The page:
To get to a stage where your paper has been accepted, multiple people from each journal have spent their time and effort to assess your paper (editors, reviewers) - while in the case of the reviewers not even getting payed for their efforts. By submitting the paper to three journals at the same time, you have basically wasted the time of all people involved in the submission process of two of the journals. The proper way to do it (for the future) is to submit to your first choice, and then if you don't get accepted send it to the next one in line. This is a more time-consuming process but the morally and ethically correct one (see also the answers to this question).

As this train has already left the station (and you already behaved unethically by wasting peoples' time and resources) you should try to do damage control and inform the other two journals as politely as possible that you have to decline the offer. Don't try to make up lies (like you don't have funding anymore) as the editor of one journal might be well aware of what articles are published in the other, related ones and will probably see that your article will be published there.

You could try to be brutally honest and tell the other two journals what you did and that you are very sorry, but being an unexperienced academic you did not know better and will not do so again in the future.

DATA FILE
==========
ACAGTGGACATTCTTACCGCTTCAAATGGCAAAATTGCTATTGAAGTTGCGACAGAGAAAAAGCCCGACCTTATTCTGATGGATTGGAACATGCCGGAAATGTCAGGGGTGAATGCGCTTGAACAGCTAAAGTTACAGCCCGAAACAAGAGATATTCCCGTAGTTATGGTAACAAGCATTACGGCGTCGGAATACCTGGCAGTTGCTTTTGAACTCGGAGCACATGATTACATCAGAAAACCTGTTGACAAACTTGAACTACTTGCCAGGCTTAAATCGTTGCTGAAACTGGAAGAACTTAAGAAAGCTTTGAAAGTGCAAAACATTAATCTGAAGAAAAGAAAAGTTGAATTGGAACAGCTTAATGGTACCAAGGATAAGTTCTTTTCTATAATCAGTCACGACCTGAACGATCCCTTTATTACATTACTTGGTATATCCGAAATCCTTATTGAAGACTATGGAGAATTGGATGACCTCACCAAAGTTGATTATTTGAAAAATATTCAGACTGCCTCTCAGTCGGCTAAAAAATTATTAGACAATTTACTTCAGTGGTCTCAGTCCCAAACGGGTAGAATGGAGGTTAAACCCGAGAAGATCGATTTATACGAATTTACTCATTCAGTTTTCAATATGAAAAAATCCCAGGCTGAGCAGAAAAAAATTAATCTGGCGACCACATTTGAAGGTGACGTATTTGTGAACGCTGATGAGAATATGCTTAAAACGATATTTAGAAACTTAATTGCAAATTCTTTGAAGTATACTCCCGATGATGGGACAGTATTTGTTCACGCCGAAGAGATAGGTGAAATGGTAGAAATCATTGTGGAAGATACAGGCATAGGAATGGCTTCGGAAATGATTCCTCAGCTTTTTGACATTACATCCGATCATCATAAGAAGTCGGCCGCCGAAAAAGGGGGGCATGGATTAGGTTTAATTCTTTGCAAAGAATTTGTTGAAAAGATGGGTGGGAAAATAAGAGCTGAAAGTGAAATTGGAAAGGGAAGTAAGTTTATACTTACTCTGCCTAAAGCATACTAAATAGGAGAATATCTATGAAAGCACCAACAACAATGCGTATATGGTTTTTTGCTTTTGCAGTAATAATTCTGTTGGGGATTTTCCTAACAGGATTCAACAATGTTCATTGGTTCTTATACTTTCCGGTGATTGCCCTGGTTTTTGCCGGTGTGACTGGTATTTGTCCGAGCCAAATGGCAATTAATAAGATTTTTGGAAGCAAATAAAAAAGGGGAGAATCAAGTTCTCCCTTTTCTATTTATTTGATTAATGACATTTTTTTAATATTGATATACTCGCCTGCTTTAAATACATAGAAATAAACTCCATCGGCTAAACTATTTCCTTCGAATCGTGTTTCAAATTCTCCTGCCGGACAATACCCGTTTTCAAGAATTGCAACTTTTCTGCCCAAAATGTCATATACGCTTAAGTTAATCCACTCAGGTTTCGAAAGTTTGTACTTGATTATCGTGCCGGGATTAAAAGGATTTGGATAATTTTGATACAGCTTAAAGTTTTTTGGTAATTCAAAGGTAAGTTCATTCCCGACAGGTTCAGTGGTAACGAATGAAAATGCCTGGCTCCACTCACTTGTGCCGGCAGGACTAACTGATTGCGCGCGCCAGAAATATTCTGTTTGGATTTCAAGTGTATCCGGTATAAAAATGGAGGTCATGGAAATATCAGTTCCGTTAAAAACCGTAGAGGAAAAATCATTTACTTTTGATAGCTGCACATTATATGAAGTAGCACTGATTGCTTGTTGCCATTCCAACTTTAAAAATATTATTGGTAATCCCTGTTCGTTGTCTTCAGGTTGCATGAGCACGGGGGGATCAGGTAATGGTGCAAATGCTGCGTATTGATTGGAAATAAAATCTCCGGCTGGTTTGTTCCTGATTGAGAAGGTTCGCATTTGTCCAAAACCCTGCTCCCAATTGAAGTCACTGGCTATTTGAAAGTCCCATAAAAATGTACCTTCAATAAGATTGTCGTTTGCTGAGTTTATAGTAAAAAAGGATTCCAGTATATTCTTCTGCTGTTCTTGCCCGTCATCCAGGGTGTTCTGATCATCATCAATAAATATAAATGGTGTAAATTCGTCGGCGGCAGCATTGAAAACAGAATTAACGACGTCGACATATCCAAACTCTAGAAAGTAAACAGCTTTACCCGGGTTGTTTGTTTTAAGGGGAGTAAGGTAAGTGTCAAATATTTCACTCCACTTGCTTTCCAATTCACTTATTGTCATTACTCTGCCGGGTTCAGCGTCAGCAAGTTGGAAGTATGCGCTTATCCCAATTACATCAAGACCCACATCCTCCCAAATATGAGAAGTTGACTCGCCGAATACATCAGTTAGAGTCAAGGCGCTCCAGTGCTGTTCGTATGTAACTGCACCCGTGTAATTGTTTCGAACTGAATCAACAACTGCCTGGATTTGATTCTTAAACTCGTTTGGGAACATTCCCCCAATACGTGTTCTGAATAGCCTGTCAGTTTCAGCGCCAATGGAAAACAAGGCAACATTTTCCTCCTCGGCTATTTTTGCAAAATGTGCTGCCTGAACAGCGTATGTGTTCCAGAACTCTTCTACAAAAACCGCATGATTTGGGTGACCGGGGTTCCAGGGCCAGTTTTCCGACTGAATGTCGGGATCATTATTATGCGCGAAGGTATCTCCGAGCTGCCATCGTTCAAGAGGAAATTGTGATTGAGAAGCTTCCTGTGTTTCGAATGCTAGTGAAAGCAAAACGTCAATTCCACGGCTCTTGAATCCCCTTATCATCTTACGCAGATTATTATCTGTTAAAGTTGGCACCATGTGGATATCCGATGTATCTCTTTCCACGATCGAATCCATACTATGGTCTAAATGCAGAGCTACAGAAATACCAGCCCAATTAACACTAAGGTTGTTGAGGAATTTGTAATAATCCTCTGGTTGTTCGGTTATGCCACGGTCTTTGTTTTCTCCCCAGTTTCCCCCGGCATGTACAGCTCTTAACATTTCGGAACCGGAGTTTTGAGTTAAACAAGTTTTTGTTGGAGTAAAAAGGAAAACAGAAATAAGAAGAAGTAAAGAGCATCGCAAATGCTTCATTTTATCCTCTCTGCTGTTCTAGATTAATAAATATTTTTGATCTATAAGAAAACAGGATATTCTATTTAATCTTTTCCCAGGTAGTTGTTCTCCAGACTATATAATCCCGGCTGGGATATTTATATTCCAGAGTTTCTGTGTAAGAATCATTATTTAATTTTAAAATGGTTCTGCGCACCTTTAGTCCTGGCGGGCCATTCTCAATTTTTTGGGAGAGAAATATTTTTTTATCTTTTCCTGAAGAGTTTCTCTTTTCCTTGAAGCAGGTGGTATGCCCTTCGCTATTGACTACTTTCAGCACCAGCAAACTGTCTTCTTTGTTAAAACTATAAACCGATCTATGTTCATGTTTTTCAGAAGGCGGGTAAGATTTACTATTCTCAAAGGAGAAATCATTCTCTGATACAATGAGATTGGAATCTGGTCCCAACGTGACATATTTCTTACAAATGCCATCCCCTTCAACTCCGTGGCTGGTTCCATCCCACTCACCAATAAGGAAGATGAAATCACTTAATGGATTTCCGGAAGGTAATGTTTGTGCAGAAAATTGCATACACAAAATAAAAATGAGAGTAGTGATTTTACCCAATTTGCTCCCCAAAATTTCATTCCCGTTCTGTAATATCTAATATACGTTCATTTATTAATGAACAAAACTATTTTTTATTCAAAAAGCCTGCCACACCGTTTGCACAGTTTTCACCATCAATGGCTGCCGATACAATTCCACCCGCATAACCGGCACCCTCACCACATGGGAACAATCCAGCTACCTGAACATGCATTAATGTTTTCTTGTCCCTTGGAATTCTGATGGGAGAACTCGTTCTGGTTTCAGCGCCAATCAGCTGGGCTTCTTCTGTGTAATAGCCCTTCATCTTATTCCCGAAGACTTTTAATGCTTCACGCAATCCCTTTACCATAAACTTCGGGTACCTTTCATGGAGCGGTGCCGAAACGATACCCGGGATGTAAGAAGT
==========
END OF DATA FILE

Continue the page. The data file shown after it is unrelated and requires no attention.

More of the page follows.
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    In addition, the person has possibly lied to the typical clause that no paper under consideration elsewhere is to be submitted. It could be that the journals are predatory because they have a short response time, because otherwise journal reaction times differ widely. In this case the fraudsters would have been defrauded. Commented May 30, 2022 at 11:32
  • @ThomasSchwarz and in that case all three will probably try to publish the paper regardless and pressure OP to pay the charges. They don't really care about multiple submissions as long as they make good money. Commented May 13, 2023 at 9:13

I agree with the answer by @Sursula but I think that there is a pitfall with some journals that is just waiting to trap the unwary or inexperienced. I regularly submit to several journals where the succession of informative responses from the editorial desk is along the lines of:

  1. received
  2. on editor's desk
  3. under review
  4. 1 of 3 reviews received
  5. awaiting editor's decision ...

The pitfall is that some of those same journals ask "Is your paper currently under review by another journal?"

You can see where this is going ... If one is inexperienced, one might think that the journal means what it asks, in which case one would quite reasonably reply "NO" until a notification of the kind at point 3 above has been received. But of course, what these journals actually mean by their question is, "Have you submitted your paper to another journal without a decision having yet been made?" .

It only happens with a few journals, but they do bear some responsibility for problems.